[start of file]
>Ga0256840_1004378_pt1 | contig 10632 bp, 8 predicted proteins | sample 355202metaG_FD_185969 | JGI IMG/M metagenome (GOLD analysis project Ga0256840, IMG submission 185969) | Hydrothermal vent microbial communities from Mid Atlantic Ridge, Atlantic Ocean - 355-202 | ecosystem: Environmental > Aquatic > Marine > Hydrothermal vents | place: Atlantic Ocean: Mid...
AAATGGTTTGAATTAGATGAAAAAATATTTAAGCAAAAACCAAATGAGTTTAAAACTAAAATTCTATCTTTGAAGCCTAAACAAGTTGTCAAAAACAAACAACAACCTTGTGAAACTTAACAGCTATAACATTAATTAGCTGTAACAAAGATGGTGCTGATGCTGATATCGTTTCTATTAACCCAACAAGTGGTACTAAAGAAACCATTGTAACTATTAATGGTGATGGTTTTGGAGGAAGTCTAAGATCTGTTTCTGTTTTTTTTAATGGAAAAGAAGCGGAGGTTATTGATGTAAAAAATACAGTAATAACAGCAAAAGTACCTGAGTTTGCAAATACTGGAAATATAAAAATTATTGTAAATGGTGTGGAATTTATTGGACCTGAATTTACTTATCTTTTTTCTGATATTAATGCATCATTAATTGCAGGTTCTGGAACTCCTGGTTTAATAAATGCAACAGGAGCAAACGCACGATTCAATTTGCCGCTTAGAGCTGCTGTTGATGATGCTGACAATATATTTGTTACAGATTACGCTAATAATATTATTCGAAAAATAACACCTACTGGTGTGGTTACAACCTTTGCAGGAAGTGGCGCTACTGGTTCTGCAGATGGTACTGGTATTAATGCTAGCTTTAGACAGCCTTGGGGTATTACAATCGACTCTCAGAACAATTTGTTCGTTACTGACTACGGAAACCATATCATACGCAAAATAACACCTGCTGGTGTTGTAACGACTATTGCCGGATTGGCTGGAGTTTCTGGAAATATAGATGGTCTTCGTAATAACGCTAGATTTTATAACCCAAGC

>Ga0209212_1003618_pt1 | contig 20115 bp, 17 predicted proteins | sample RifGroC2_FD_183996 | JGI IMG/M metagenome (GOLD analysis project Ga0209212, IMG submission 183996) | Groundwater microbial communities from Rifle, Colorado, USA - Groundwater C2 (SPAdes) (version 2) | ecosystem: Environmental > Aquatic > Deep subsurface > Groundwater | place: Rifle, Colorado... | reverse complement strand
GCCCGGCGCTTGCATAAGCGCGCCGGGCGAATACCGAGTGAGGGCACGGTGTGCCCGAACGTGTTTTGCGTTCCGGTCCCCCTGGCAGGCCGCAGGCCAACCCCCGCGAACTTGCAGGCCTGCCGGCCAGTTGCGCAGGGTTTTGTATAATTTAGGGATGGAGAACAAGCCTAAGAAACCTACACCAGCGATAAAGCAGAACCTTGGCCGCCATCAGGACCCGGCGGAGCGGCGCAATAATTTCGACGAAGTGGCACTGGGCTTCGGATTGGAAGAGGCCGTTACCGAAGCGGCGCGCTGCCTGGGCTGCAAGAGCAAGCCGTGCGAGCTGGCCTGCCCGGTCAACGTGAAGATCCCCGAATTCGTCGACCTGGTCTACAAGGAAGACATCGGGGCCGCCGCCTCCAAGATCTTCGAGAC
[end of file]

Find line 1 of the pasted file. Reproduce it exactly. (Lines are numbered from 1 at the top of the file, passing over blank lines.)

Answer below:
>Ga0256840_1004378_pt1 | contig 10632 bp, 8 predicted proteins | sample 355202metaG_FD_185969 | JGI IMG/M metagenome (GOLD analysis project Ga0256840, IMG submission 185969) | Hydrothermal vent microbial communities from Mid Atlantic Ridge, Atlantic Ocean - 355-202 | ecosystem: Environmental > Aquatic > Marine > Hydrothermal vents | place: Atlantic Ocean: Mid...